kitchen table math, the sequel: eureka

Sunday, July 15, 2007


I think I've got it!

I think I've got the answer, or an answer at any rate, to short, sweet writing lessons an afterschooling parent can use to teach writing, rewriting, and revision.

We need editing exercises: we need the equivalent of the copy-editing books Evan-Moor publishes, only for editing proper.

If you can practice punctuation and usage copy editing other people's paragraphs (answer key), why can't you practice writing and rewriting by revising other people's essays?

I think you can.

This idea came to me sometime yesterday, but I was stumped over where to come up with short texts I could have C. edit down from 500 words to 50, mostly because I don't have the stamina to force C. to produce his own short texts.

Then today, talking to Ed about the state ELA test (one word: arrghh) I remembered Walter Pauk's reading comprehension books (you may need to hit refresh a couple of times). I bought a copy of Six-Way Paragraphs: Middle Level last summer. It's a dandy book, but I stopped using it after the first 19 exercises because C. didn't need it.

I hadn't thought about Pauk in a year until Ed said something that sparked a Eureka moment: Pauk's books are a superb source of short, well-written essays that can be revised and rewritten to be even shorter and better written than they already are.

Which is almost always a good thing to do, as Joanne Jacobs, Woodrow Wilson, British writing instructors, and possibly all professional and/or scholarly writers know.

bonus points

Rewriting Pauk's essays on a daily or near-daily basis might produce something like fluency in the rewriting/revision process.

Whether or not fluency results, this is certainly an exercise in analysis and summary. Summarizing is an extraordinarily difficult "skill" that is almost never taught directly as far as I can tell, and yet is so central to nonfiction writing you could make an argument that summarizing is nonfiction writing. (Well, someone could make that argument. Not me. Not today.)

Tomorrow I'm going to have C. cut 50 words from Pauk's essay on stunt people while preserving every essential point.

Then another 25 words the next day.

I'll let you know how it goes.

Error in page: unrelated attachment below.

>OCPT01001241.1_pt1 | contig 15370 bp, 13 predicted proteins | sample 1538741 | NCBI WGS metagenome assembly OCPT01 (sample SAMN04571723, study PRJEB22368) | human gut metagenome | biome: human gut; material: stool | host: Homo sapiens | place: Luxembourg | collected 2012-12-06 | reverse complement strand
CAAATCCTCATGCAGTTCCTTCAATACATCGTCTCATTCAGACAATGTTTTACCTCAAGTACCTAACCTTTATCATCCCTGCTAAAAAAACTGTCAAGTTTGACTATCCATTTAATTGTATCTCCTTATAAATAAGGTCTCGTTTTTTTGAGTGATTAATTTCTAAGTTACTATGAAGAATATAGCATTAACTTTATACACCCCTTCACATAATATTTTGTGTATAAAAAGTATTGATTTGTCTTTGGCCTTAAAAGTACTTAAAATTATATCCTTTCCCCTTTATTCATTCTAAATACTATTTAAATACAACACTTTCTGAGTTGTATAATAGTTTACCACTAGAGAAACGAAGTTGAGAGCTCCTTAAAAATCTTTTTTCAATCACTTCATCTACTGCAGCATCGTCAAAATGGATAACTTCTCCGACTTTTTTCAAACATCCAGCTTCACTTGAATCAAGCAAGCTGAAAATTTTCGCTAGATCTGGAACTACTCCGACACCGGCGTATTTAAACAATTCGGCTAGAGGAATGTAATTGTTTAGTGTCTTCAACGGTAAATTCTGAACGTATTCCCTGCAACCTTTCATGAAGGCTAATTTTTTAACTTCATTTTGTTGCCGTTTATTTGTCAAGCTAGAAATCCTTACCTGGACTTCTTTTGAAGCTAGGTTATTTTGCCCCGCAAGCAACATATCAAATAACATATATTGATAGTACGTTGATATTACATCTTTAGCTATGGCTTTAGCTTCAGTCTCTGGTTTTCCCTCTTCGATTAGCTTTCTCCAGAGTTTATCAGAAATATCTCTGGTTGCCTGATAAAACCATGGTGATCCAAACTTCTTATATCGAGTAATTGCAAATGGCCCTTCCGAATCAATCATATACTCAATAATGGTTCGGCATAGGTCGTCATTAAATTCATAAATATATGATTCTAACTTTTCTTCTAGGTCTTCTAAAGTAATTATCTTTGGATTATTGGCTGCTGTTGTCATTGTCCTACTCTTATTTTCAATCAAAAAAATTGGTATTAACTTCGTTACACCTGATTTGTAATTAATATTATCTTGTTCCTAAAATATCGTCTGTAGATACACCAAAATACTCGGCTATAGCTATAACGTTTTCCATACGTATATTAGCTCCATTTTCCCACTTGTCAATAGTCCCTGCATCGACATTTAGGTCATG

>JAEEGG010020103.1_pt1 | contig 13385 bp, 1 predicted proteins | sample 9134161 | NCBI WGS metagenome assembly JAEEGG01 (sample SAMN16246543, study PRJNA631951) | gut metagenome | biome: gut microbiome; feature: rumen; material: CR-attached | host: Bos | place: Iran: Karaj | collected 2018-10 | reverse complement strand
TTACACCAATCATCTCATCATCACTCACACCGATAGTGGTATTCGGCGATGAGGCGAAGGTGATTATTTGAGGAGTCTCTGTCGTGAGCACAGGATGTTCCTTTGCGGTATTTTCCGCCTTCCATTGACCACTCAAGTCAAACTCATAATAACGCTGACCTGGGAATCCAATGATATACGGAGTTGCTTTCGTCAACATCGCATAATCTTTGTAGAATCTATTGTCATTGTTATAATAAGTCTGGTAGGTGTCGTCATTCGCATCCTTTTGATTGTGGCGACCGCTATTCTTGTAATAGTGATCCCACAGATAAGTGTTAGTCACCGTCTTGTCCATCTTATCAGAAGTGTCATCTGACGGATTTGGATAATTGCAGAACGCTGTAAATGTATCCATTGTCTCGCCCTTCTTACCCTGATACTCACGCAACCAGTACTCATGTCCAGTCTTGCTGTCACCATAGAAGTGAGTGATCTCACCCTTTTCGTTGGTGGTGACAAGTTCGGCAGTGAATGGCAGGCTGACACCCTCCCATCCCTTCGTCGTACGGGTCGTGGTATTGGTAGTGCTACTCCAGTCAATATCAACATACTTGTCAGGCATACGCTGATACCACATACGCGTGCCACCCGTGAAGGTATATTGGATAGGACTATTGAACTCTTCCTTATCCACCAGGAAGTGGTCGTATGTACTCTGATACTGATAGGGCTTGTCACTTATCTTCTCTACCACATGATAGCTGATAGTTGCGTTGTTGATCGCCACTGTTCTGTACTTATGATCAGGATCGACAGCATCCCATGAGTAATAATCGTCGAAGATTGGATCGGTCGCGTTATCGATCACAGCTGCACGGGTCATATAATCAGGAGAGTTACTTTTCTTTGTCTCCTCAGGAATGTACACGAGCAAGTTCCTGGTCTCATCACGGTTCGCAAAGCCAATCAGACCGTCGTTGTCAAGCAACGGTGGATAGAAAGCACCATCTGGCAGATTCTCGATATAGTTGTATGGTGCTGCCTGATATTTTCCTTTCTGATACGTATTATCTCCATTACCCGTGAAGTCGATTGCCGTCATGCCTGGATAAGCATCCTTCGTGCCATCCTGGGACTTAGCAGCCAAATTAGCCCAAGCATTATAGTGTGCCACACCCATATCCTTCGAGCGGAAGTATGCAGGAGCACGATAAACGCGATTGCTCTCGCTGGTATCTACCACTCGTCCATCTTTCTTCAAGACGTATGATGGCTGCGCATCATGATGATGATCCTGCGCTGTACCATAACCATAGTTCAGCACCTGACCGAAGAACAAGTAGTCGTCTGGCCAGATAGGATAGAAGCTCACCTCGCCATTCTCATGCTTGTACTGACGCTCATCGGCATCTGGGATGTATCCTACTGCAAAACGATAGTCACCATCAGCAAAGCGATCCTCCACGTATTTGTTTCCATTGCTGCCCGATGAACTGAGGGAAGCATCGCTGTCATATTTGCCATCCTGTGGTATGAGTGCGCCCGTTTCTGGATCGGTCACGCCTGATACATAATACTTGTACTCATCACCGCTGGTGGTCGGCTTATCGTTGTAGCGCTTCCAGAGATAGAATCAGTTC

Stunt People

They are daredevils. They are in great physical shape. They are not movie stars, but they make a lot of money. These brave folks -- stunt people -- are the hidden heroes of many movies.

Stunt people were around long before films. Even Shakespeare probably used them in fight scenes. To be good, a fight scene has to look real. Punches must land on enemies’ jaws. Sword fights must be fought with sharp swords. Several actors are usually in a fight scene. Their moves must be set up so that no one gets hurt. It is almost like planning a dance performance.

If a movie scene is dangerous, stunt people usually fill in for the stars. You may think you see Tom Cruise running along the top of a train. But it is probably his stunt double. Stunt people must resemble the stars they stand in for. Their height and build should be about the same. But when close-ups are needed, the film focuses on the star.

Some stunt people specialize in certain kinds of scenes. For instance, a stunt woman named Jan Davis does all kinds of jumps. She has leapt from plans and even off the top of a waterfall. Each jump required careful planning and expert timing.

Yakima Canutt was a famous cowboy stunt man. Among other stunts, he could jump from a second story window onto a horse’s back. He invented the famous trick of sliding under a moving stagecoach. (Maybe you’ve seen this stunt in TV westerns.) Canutt also figured out a new way to make a punch look real. He was the only stunt man ever to get an Oscar.

277 words
Six-Way Paragraphs: Middle Level
by Walter Pauk
p 30
ISBN-10: 0844221198
ISBN-13: 978-0844221199

Pauk's books

Six-Way Paragraphs: Introductory
ISBN-10: 0809203715
ISBN-13: 978-0809203710

Six-Way Paragraphs: Middle
ISBN-10: 0844221198
ISBN-13: 978-0844221199

Six-Way Paragraphs: Advanced
ISBN-10: 0844221236
ISBN-13: 978-0844221236

Six-Way Paragraphs in the Content Areas: Introductory
ISBN-10: 0809203715
ISBN-13: 978-0809203710

Six-Way Paragraphs in the Content Areas: Middle Level
ISBN-10: 0809203723
ISBN-13: 978-0809203727

Six-Way Paragraphs in the Content Areas: Advanced Level
ISBN-10: 0809203731
ISBN-13: 978-0809203734

I ordered a copy of Six-Way Paragraphs in the Content Areas: Advanced Levels.

Jamestown Education at Glencoe
results with Jamestown (marketing paper)
Six-Way Paragraphs at Jamestown/Glencoe
Six-Way Paragraphs in the Content Areas at Jamestown/Glencoe Skillswise

expert advice on teaching writing from Joanne Jacobs
more from Joanne Jacobs
doctor pion on writing a precis and critical reading
home writing program in place, for now

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